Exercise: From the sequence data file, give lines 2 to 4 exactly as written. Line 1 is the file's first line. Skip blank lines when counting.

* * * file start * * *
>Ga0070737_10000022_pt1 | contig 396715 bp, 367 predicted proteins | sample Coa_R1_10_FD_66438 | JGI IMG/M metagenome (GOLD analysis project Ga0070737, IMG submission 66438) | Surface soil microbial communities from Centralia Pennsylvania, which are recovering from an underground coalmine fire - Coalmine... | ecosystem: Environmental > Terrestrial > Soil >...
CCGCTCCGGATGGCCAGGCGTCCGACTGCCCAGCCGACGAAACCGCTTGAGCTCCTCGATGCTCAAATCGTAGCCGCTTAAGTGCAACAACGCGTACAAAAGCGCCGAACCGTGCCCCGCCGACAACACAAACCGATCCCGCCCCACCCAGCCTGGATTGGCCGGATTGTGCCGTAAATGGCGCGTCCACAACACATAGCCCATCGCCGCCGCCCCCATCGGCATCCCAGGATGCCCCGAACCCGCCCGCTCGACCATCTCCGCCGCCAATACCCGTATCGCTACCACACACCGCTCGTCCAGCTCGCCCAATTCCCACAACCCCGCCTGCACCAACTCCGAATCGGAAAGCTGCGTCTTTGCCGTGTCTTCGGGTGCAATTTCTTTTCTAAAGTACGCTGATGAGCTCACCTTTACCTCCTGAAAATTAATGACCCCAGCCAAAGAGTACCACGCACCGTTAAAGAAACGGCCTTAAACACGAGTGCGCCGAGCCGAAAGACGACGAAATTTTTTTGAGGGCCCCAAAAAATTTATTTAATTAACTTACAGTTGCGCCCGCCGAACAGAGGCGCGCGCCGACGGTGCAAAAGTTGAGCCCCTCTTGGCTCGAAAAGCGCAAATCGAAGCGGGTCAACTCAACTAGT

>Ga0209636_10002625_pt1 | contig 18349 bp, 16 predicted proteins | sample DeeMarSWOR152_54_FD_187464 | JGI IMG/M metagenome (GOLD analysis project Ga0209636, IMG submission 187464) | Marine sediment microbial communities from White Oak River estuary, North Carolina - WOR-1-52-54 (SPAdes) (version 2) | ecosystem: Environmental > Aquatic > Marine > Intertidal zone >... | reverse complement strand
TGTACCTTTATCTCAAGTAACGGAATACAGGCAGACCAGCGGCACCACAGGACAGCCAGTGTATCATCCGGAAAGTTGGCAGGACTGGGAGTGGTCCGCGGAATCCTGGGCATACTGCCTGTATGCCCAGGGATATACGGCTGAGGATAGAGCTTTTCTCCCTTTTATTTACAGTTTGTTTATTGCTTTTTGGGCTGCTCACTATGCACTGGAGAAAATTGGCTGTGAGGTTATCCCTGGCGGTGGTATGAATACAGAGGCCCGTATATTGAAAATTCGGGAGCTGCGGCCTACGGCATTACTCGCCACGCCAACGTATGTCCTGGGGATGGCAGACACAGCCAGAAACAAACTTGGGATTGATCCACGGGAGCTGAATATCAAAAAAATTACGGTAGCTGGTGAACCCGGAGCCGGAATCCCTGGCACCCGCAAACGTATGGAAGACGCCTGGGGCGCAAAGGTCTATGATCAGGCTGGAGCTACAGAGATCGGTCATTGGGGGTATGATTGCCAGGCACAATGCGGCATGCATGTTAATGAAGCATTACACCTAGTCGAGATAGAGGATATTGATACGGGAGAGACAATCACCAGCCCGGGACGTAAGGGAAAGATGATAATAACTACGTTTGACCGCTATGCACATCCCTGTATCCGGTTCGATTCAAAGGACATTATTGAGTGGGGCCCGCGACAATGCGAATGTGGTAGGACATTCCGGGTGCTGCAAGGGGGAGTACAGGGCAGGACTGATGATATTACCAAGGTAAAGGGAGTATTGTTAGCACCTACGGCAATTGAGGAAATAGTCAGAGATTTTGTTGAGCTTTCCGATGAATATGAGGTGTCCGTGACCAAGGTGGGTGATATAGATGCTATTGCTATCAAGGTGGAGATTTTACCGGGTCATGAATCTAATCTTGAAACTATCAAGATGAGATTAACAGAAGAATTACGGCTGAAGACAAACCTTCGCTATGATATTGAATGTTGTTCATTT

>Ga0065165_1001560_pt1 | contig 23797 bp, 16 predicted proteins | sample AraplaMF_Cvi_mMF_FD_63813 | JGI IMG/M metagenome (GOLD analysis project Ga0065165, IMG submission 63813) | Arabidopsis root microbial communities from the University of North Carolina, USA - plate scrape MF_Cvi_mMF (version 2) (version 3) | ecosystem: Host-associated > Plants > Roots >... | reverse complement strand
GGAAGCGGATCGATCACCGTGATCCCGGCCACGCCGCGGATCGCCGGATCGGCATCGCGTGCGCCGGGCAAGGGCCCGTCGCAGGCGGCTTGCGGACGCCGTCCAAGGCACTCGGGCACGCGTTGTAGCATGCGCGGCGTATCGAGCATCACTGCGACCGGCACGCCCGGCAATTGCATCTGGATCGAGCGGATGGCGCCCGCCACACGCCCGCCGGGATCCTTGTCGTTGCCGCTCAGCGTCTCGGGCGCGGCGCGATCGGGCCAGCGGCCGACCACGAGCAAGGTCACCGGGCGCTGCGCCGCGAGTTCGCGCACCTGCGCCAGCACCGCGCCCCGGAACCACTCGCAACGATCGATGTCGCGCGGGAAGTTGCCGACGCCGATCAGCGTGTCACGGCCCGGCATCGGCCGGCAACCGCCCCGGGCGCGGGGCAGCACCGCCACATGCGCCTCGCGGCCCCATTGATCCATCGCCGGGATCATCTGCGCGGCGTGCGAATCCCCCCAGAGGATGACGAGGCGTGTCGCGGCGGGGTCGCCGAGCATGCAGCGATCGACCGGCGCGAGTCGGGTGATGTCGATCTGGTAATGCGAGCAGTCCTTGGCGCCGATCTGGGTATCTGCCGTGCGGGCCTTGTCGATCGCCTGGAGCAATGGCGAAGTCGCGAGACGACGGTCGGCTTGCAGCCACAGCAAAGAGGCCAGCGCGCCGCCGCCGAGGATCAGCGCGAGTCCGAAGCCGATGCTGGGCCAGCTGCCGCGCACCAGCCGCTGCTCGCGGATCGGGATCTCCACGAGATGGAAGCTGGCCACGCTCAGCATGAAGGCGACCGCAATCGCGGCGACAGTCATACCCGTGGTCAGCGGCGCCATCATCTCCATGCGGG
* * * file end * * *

CCGCTCCGGATGGCCAGGCGTCCGACTGCCCAGCCGACGAAACCGCTTGAGCTCCTCGATGCTCAAATCGTAGCCGCTTAAGTGCAACAACGCGTACAAAAGCGCCGAACCGTGCCCCGCCGACAACACAAACCGATCCCGCCCCACCCAGCCTGGATTGGCCGGATTGTGCCGTAAATGGCGCGTCCACAACACATAGCCCATCGCCGCCGCCCCCATCGGCATCCCAGGATGCCCCGAACCCGCCCGCTCGACCATCTCCGCCGCCAATACCCGTATCGCTACCACACACCGCTCGTCCAGCTCGCCCAATTCCCACAACCCCGCCTGCACCAACTCCGAATCGGAAAGCTGCGTCTTTGCCGTGTCTTCGGGTGCAATTTCTTTTCTAAAGTACGCTGATGAGCTCACCTTTACCTCCTGAAAATTAATGACCCCAGCCAAAGAGTACCACGCACCGTTAAAGAAACGGCCTTAAACACGAGTGCGCCGAGCCGAAAGACGACGAAATTTTTTTGAGGGCCCCAAAAAATTTATTTAATTAACTTACAGTTGCGCCCGCCGAACAGAGGCGCGCGCCGACGGTGCAAAAGTTGAGCCCCTCTTGGCTCGAAAAGCGCAAATCGAAGCGGGTCAACTCAACTAGT

>Ga0209636_10002625_pt1 | contig 18349 bp, 16 predicted proteins | sample DeeMarSWOR152_54_FD_187464 | JGI IMG/M metagenome (GOLD analysis project Ga0209636, IMG submission 187464) | Marine sediment microbial communities from White Oak River estuary, North Carolina - WOR-1-52-54 (SPAdes) (version 2) | ecosystem: Environmental > Aquatic > Marine > Intertidal zone >... | reverse complement strand
TGTACCTTTATCTCAAGTAACGGAATACAGGCAGACCAGCGGCACCACAGGACAGCCAGTGTATCATCCGGAAAGTTGGCAGGACTGGGAGTGGTCCGCGGAATCCTGGGCATACTGCCTGTATGCCCAGGGATATACGGCTGAGGATAGAGCTTTTCTCCCTTTTATTTACAGTTTGTTTATTGCTTTTTGGGCTGCTCACTATGCACTGGAGAAAATTGGCTGTGAGGTTATCCCTGGCGGTGGTATGAATACAGAGGCCCGTATATTGAAAATTCGGGAGCTGCGGCCTACGGCATTACTCGCCACGCCAACGTATGTCCTGGGGATGGCAGACACAGCCAGAAACAAACTTGGGATTGATCCACGGGAGCTGAATATCAAAAAAATTACGGTAGCTGGTGAACCCGGAGCCGGAATCCCTGGCACCCGCAAACGTATGGAAGACGCCTGGGGCGCAAAGGTCTATGATCAGGCTGGAGCTACAGAGATCGGTCATTGGGGGTATGATTGCCAGGCACAATGCGGCATGCATGTTAATGAAGCATTACACCTAGTCGAGATAGAGGATATTGATACGGGAGAGACAATCACCAGCCCGGGACGTAAGGGAAAGATGATAATAACTACGTTTGACCGCTATGCACATCCCTGTATCCGGTTCGATTCAAAGGACATTATTGAGTGGGGCCCGCGACAATGCGAATGTGGTAGGACATTCCGGGTGCTGCAAGGGGGAGTACAGGGCAGGACTGATGATATTACCAAGGTAAAGGGAGTATTGTTAGCACCTACGGCAATTGAGGAAATAGTCAGAGATTTTGTTGAGCTTTCCGATGAATATGAGGTGTCCGTGACCAAGGTGGGTGATATAGATGCTATTGCTATCAAGGTGGAGATTTTACCGGGTCATGAATCTAATCTTGAAACTATCAAGATGAGATTAACAGAAGAATTACGGCTGAAGACAAACCTTCGCTATGATATTGAATGTTGTTCATTT